View Full Version : Michelin XPS RIBS 235 85/16

03-09-2009, 12:40 PM
I want to get the mission tires of off my 3055RL and would like to replace them with 235 85/16. The tires on there now are 235 80/16. I read that someone else did this with no problem. Is it ok? Also what is the torque measurement in ft/lbs for the lug nuts?

03-09-2009, 01:40 PM
I put Goodyear G614 235/85R16 tires on my Bighorn 3400 and also on my Sundance 2800 and have never looked back. Be sure to get steel/brass valve stems!

03-09-2009, 04:18 PM
I put on the RIB 245/75's The 235's would have made the tires too close together. I just have room for my Bal Chocks as it is. The 245's are a little smaller in diameter and will give more rotations per mile but that dosent seem to be a concern after around two years of towing. Dont second guess Michelin's and get e'm on as soon as possible! Peace of mind is worth the price.

Ray LeTourneau
03-09-2009, 05:37 PM
Torque the lugs to 110 to 120 ft lbs. Use a clicker type torque wrench if you have one available.

03-09-2009, 08:59 PM
When I picked up my Bighorn 3400RE, I went to Discount Tire and changed out all 5 tires with 5 LT235/85R16E1 XP Rib's. It had 3 Mission and 2 Freestar.

I have a Pressure Pro Monitor system on my trailer and truck. Have never had a problem. I keep my lugs torqued to 110 ft lbs. I also replaced all lug nuts with solid metal lug nuts. They are also taller (deeper or what ever) than the original lug nuts. I also use a clicker torque wrench and a 3" extension.

P.S. If you purchase a trailer tire it will be an ST.. Special Trailer.. Speed rating of a maximum of 65mph. Stay with the XP Rib or a good quality LT.

03-09-2009, 09:24 PM
I found this information, in case anyone is intrested...

Part of the document:
Even properly rated tires can fail. The No. 1 cause is underinflation. This is particularly true of an ST tire, which relies on proper inflation to live up to its load rating. Without enough air pressure, an ST sidewall will not function as designed, and will eventually fail, usually in the form of a sidewall blowout. Tires lose approximately 1 psi per month as well as 1 psi for every 10-degree drop in temperature.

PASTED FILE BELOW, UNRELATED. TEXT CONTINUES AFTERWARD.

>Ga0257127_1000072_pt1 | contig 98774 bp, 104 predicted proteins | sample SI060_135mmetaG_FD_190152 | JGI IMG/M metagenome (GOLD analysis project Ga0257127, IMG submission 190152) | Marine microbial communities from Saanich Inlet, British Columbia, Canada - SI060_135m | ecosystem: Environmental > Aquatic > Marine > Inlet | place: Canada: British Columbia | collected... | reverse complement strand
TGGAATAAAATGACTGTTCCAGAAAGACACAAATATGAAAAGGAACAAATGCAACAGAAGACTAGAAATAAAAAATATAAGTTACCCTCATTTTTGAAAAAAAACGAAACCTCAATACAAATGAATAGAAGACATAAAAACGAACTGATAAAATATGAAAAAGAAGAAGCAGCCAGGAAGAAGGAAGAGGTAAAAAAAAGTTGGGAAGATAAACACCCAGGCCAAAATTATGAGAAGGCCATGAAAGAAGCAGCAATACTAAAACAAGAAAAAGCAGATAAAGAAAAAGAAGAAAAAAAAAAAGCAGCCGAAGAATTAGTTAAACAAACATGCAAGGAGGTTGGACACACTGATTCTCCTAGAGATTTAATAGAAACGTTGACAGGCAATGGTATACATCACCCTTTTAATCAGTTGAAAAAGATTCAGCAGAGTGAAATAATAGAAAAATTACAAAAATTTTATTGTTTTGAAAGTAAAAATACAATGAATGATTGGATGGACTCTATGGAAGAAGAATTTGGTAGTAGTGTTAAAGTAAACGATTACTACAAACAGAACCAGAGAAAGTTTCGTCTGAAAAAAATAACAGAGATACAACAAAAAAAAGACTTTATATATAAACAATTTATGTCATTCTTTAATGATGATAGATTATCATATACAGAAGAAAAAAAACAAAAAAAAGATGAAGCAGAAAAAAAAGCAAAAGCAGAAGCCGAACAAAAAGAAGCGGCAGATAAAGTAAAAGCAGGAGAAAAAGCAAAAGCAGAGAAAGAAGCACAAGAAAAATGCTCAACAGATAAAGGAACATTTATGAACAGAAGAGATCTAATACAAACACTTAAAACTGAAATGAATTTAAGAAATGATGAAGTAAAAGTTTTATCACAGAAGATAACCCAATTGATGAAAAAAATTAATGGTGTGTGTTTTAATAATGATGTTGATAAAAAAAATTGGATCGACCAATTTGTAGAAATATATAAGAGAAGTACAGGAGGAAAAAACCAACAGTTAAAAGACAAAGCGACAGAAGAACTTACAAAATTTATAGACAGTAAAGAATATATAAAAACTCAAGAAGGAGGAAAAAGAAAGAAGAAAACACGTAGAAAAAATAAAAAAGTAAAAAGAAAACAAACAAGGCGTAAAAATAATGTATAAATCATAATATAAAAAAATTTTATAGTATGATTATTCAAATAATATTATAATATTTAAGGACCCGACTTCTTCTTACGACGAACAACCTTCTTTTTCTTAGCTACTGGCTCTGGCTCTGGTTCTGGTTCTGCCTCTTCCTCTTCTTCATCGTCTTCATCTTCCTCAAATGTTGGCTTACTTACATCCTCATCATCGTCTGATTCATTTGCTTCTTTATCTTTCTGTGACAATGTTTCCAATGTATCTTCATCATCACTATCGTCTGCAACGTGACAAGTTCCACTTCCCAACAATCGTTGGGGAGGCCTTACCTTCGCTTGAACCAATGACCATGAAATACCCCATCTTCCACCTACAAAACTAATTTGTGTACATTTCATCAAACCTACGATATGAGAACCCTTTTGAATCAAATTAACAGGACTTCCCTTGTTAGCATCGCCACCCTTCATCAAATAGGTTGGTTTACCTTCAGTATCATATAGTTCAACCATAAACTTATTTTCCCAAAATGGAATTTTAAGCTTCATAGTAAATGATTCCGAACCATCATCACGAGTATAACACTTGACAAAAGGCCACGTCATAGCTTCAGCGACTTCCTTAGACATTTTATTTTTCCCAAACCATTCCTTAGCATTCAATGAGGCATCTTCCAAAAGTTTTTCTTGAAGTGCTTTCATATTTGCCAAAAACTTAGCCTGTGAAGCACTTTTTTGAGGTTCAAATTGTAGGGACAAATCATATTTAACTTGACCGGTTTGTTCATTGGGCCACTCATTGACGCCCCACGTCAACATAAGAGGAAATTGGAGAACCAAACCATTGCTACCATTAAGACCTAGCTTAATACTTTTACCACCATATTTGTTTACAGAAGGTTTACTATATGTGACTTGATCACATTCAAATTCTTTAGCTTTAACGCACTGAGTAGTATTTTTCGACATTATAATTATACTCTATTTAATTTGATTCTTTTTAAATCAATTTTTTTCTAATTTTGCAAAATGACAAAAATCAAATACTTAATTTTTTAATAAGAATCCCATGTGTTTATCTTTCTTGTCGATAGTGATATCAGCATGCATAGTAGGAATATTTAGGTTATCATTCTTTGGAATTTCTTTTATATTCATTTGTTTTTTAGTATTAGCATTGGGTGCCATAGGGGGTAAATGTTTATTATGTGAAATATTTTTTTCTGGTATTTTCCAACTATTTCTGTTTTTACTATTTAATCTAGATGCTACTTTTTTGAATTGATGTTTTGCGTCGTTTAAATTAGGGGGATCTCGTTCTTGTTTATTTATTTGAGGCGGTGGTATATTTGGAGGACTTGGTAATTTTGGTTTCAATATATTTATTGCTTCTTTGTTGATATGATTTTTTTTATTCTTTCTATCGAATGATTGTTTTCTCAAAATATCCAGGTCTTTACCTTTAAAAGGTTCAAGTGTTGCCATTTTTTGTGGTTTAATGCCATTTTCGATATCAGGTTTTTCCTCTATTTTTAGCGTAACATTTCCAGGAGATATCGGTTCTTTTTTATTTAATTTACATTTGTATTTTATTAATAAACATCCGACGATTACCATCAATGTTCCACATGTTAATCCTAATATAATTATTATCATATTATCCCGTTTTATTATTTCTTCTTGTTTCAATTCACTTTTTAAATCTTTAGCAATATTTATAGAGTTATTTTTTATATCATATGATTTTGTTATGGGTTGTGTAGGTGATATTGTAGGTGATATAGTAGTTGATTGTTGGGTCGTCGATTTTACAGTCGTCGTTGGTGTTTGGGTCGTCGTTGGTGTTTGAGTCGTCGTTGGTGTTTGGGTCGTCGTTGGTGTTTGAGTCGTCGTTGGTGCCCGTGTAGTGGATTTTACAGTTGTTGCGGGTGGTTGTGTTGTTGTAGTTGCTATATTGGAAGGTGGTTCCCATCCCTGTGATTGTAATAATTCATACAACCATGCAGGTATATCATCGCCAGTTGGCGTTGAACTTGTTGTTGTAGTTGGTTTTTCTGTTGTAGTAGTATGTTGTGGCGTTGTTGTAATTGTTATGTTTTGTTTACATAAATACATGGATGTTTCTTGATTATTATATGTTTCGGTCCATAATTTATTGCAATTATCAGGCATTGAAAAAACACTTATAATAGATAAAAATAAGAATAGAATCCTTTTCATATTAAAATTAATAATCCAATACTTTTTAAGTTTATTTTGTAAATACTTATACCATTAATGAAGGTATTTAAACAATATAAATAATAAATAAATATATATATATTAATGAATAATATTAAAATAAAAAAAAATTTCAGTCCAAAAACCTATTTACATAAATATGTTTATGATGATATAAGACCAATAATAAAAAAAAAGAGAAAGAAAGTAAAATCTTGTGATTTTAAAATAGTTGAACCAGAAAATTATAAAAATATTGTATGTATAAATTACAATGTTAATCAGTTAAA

Overinflation is also hard on a tire, causing irregular wear and possibly a blowout. Yet, you can't always spot improper inflation with a visual inspection, so check your tires frequently with an accurate air-pressure gauge.

Long-term fatigue can also weaken a trailer tire. There are a number of factors that accelerate fatigue, but heat buildup from towing at high speeds is one of the main culprits, according to Fry.

"If you trailer nonstop from Phoenix, Arizona, to Las Vegas, in 100-degree temperatures at 65 mph, you use up much of the resources of that tire, and you don't realize it," said Fry.

Fry is not talking about wearing out the tread. It is the tire's construction that is breaking down. As heat builds up, the tire's structure starts to disintegrate and weaken. Over the course of several trips, this load-carrying capacity gradually decreases, according to Fry. Incidentally, all ST tires have a maximum speed rating of 65 mph.

One key to extending tire life on a tandem- or tri-axle trailer is to ensure that the trailer is riding level, thus distributing the load equally among all the tires. If the trailer tongue sits too high, the rear tires may bear the brunt of the load: with the trailer tongue too low, the front tires may be unduly stressed.

03-13-2009, 09:38 AM
Thanks for the info. I am going with the 235 85R/16E1 xps rib!